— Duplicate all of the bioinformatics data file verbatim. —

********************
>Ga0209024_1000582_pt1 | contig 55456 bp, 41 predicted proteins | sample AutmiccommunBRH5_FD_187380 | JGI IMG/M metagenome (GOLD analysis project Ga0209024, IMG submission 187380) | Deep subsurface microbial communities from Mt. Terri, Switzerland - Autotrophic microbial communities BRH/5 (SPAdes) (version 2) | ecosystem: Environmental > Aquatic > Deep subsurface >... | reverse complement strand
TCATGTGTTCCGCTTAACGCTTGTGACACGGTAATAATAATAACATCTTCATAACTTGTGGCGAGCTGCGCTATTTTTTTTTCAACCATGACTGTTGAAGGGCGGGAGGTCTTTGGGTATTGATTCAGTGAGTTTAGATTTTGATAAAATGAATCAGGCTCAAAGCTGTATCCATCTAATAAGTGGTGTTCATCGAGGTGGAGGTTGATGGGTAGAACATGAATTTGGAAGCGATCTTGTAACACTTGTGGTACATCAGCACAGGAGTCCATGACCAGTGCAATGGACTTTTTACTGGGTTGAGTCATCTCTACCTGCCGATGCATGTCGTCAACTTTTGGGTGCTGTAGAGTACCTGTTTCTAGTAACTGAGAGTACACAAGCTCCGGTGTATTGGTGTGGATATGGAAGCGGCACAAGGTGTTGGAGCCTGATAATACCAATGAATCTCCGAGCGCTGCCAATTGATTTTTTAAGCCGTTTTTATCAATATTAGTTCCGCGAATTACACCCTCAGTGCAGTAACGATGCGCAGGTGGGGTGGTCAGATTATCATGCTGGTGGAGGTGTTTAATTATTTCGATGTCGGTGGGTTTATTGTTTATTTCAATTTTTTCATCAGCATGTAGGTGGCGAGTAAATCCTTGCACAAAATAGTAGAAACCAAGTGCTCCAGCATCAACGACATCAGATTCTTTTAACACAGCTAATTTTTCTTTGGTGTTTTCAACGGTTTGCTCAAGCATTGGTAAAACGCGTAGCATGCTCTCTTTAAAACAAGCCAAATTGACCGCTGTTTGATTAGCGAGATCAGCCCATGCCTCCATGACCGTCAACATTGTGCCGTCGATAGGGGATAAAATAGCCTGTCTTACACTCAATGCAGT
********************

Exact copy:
>Ga0209024_1000582_pt1 | contig 55456 bp, 41 predicted proteins | sample AutmiccommunBRH5_FD_187380 | JGI IMG/M metagenome (GOLD analysis project Ga0209024, IMG submission 187380) | Deep subsurface microbial communities from Mt. Terri, Switzerland - Autotrophic microbial communities BRH/5 (SPAdes) (version 2) | ecosystem: Environmental > Aquatic > Deep subsurface >... | reverse complement strand
TCATGTGTTCCGCTTAACGCTTGTGACACGGTAATAATAATAACATCTTCATAACTTGTGGCGAGCTGCGCTATTTTTTTTTCAACCATGACTGTTGAAGGGCGGGAGGTCTTTGGGTATTGATTCAGTGAGTTTAGATTTTGATAAAATGAATCAGGCTCAAAGCTGTATCCATCTAATAAGTGGTGTTCATCGAGGTGGAGGTTGATGGGTAGAACATGAATTTGGAAGCGATCTTGTAACACTTGTGGTACATCAGCACAGGAGTCCATGACCAGTGCAATGGACTTTTTACTGGGTTGAGTCATCTCTACCTGCCGATGCATGTCGTCAACTTTTGGGTGCTGTAGAGTACCTGTTTCTAGTAACTGAGAGTACACAAGCTCCGGTGTATTGGTGTGGATATGGAAGCGGCACAAGGTGTTGGAGCCTGATAATACCAATGAATCTCCGAGCGCTGCCAATTGATTTTTTAAGCCGTTTTTATCAATATTAGTTCCGCGAATTACACCCTCAGTGCAGTAACGATGCGCAGGTGGGGTGGTCAGATTATCATGCTGGTGGAGGTGTTTAATTATTTCGATGTCGGTGGGTTTATTGTTTATTTCAATTTTTTCATCAGCATGTAGGTGGCGAGTAAATCCTTGCACAAAATAGTAGAAACCAAGTGCTCCAGCATCAACGACATCAGATTCTTTTAACACAGCTAATTTTTCTTTGGTGTTTTCAACGGTTTGCTCAAGCATTGGTAAAACGCGTAGCATGCTCTCTTTAAAACAAGCCAAATTGACCGCTGTTTGATTAGCGAGATCAGCCCATGCCTCCATGACCGTCAACATTGTGCCGTCGATAGGGGATAAAATAGCCTGTCTTACACTCAATGCAGT